What’s a majority leader to do when she no longer leads a majority?
Spokane’s Lisa Brown is heading into the special session of the Legislature without what Democrats have come to take for granted: the most votes. Since three Senate Democrats crossed over to side with the GOP on a budget, Majority Leader Brown and Senate Democrats are bargaining suddenly from a weaker position. She says that budget talks will have to focus on places where Republicans and Democrats can find agreement. She’s not, she says, trying to bring the strays back to the herd.
It sounds, strategically, like what a minority leader has to do. Persuade and yield. Seek the middle ground. With two competing budgets and an uncertain balance of power, the only question is what the draw will look like.
Still, Brown argues that the recent narrative about the “historic, unprecedented” coup in Olympia has been overstated. It’s not so unheard of, she said. It’s just that the Democratic majority has been so large in recent years that there wasn’t much power in the crossover vote.
Brown says that in her 20 years in the Capitol, the crossover has been deployed with some frequency.
She recalls when Jim West was chairman of the Senate Ways and Means committee in 1997. “His budget failed on the Senate floor, with his members defecting,” she said.
Similarly, she recalls GOP senators voting in favor of budgets that she wrote in 2001.
“One of them was Bob McCaslin,” she said, referring to the late Spokane Valley conservative.
But it was surprising and distressing when the three D’s – Jim Kastama, Tim Sheldon and Rodney Tom – crossed over, she said. They shared the interest of a lot of Republicans in “reform” this session – whether it’s pension reform, budgetary reform, school reform. Reform is one of those nice ways of putting things that might not sound so nice if you talked about them more specifically. However wise or unwise these proposals are, it’s impossible to be against reform, right? It’s like being against a “sustainable” budget – a rhetorical reframing of the debate away from the human impact.
Brown said she thought she’d been working productively with the three D’s on their concerns when they defected.
“I am disappointed that I was working with my more moderate members on what had been presented to me as what they needed to see,” she said. “I was working with them on passing those bills. At no time did they say, ‘Oh by the way, we’re giving our budget votes to Sen. Zarelli,’ ” the GOP’s budget writer.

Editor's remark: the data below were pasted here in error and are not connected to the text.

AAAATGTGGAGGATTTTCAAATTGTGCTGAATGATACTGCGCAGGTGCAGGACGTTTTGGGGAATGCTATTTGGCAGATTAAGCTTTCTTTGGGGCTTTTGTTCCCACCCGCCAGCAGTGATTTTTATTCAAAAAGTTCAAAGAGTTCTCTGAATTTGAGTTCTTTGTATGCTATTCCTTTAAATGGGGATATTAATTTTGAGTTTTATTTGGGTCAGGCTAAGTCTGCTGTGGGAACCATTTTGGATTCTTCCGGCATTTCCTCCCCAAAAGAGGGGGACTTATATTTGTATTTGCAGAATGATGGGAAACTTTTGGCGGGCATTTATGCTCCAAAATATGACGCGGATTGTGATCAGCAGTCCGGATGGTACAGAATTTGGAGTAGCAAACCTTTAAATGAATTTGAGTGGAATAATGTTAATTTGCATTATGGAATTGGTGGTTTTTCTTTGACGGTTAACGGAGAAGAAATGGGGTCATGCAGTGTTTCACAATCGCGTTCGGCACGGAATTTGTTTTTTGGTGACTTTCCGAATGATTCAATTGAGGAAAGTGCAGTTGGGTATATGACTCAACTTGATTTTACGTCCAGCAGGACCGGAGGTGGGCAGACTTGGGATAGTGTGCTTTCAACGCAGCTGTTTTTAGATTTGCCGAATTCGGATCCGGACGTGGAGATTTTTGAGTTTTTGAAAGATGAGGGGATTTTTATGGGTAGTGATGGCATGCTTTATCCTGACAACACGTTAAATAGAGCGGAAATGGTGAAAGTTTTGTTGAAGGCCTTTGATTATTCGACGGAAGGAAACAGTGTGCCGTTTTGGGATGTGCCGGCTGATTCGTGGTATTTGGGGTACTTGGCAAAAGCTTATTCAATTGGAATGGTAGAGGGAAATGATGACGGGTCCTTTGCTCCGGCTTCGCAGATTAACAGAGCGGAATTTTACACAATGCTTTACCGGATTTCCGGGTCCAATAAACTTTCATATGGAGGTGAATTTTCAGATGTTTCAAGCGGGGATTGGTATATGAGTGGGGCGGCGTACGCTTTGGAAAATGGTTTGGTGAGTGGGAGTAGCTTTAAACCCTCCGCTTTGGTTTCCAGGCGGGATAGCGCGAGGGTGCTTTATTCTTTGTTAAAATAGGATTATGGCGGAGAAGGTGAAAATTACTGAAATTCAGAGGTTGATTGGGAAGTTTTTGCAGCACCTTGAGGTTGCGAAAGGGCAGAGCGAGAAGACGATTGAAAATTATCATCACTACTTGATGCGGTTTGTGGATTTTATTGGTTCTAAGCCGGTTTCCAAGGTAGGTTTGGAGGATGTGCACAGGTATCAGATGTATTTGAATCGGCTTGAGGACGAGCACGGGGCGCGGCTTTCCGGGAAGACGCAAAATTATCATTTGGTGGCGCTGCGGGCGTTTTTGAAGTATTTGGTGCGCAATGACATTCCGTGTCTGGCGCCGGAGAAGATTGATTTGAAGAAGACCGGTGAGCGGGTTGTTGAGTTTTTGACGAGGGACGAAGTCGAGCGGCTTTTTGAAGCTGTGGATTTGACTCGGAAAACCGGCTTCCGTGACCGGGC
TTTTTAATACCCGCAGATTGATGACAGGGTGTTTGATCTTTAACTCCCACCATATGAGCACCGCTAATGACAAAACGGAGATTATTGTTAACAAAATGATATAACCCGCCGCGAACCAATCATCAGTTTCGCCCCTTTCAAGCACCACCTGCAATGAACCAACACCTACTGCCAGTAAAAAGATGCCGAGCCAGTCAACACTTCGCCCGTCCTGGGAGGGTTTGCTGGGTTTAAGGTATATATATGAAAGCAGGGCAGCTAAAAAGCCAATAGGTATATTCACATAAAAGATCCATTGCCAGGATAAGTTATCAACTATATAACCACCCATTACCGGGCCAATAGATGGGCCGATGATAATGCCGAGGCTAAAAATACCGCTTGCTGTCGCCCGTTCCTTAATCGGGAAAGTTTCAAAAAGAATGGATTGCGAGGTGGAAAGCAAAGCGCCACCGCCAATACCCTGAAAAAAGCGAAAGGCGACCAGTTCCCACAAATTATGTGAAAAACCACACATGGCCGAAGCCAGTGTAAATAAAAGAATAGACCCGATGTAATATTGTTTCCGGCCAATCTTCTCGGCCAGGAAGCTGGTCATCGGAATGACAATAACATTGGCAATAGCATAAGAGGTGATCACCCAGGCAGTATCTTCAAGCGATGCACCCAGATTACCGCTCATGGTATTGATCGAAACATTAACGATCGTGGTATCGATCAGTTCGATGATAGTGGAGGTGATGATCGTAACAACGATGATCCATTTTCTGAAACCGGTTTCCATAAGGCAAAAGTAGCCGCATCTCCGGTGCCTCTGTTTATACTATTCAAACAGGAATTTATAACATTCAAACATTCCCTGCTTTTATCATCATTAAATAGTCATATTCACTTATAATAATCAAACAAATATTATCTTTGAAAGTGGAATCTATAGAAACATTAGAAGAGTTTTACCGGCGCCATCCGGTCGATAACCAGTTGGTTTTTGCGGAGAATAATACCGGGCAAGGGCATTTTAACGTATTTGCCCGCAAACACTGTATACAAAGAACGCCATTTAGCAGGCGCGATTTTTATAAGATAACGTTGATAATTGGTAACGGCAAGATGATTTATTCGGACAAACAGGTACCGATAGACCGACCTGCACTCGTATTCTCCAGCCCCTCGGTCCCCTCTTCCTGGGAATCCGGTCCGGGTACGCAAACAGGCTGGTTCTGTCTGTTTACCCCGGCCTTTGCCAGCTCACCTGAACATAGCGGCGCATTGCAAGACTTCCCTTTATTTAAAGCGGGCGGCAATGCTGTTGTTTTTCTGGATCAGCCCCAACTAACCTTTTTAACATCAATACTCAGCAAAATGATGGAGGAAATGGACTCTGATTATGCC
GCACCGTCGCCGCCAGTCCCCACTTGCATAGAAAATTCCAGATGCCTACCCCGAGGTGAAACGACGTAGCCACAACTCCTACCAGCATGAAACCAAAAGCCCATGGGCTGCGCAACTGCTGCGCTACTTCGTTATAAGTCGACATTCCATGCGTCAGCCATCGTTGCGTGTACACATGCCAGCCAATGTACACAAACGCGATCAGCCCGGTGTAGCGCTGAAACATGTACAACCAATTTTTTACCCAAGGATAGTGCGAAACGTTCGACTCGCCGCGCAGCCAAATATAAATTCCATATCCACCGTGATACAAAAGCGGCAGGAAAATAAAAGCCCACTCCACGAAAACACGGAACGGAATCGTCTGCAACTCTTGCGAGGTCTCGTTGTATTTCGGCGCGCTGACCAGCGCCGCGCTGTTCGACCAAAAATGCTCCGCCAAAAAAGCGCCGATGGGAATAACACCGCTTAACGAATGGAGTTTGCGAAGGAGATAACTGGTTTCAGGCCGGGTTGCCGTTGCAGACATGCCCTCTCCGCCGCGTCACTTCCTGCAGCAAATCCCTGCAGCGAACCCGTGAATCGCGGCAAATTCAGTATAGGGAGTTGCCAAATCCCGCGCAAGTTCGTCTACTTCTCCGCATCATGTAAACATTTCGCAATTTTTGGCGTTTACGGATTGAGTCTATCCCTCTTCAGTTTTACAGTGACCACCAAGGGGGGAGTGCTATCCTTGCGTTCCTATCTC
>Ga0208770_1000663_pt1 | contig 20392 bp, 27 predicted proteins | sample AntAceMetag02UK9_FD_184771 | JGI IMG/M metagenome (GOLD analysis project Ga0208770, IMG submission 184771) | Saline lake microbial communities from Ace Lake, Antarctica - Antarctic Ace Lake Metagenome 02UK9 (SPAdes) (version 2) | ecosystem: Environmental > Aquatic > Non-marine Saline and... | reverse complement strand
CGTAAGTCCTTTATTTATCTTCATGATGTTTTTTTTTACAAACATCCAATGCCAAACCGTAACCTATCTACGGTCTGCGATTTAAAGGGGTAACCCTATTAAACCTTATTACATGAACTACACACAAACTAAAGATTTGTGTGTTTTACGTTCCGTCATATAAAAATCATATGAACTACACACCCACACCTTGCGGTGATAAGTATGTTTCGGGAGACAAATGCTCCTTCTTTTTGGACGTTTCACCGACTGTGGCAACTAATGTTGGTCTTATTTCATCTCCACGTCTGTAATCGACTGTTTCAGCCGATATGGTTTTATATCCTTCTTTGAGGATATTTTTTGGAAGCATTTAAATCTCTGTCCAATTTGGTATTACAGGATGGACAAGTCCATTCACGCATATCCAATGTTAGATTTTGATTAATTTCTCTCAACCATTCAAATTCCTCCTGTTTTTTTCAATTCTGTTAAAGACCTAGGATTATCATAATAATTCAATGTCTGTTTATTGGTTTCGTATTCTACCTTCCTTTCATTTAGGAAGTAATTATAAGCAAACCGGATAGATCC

That’s what they did, of course. Now lawmakers are in special session, trying to resolve the differences between two budgets: the budget that passed the House and is favored, more or less, by Senate Democrats, and the one that passed the Senate. The latter has been the subject of a great deal of obfuscation, primarily around the subject of education; the GOP claims, not credibly, to be putting more money toward education than the Democrats.
They oppose an accounting move included in the Democrats’ proposals – pushing forward a school payment of $322 million into next fiscal year. They oppose it so much they count it as a cut – which is a creative way for them to arrive at the claim that they would spend more on education than the Democrats, whose budgets avoid education cuts.
Sen. Michael Baumgartner, R-Spokane, told me this week that this accounting trick might not be so bad – might not be such a crucial place to make a stand – if it didn’t follow years and years of such one-time budget fixes, which illustrate a failure to create a sustainable budget. Fighting that problem is, apparently, a bigger priority than education.
Republicans have also proposed skipping a $147 million payment into the pension fund – something Baumgartner justifies because it’s part of an overall package that would reduce early retirements and other pension benefits that would save money in the long run.
“All of the budgets thus far have done something that either skips a payment or pushes some expense into the future,” Brown said. “Every budget that was proposed did that.”
At this point, though, the choice is not between gimmicks and sustainability, or gimmicks and fiscal purity, or gimmicks and reform.
It’s between gimmicks and people.
When you cut services to the mentally ill, the issues surrounding mental illness do not vanish. Ask a cop where untreated mentally ill people end up.
“Some of these cuts in the social safety net side are just about guaranteed to cost us money down the road on the public safety side,” Brown said.
Brown figures there’s about $200 million in the hardest decisions to make – an amount somewhere between the two sides’ accounting tricks. After the last few years, dreams of easy cuts are over. And there is – apart from a couple of proposed closures of modest loopholes – no realistic talk of anything but cuts.
“It’s unfortunate that with all the talk of reform, we’re still not talking about reform on the revenue side of the equation,” Brown said.
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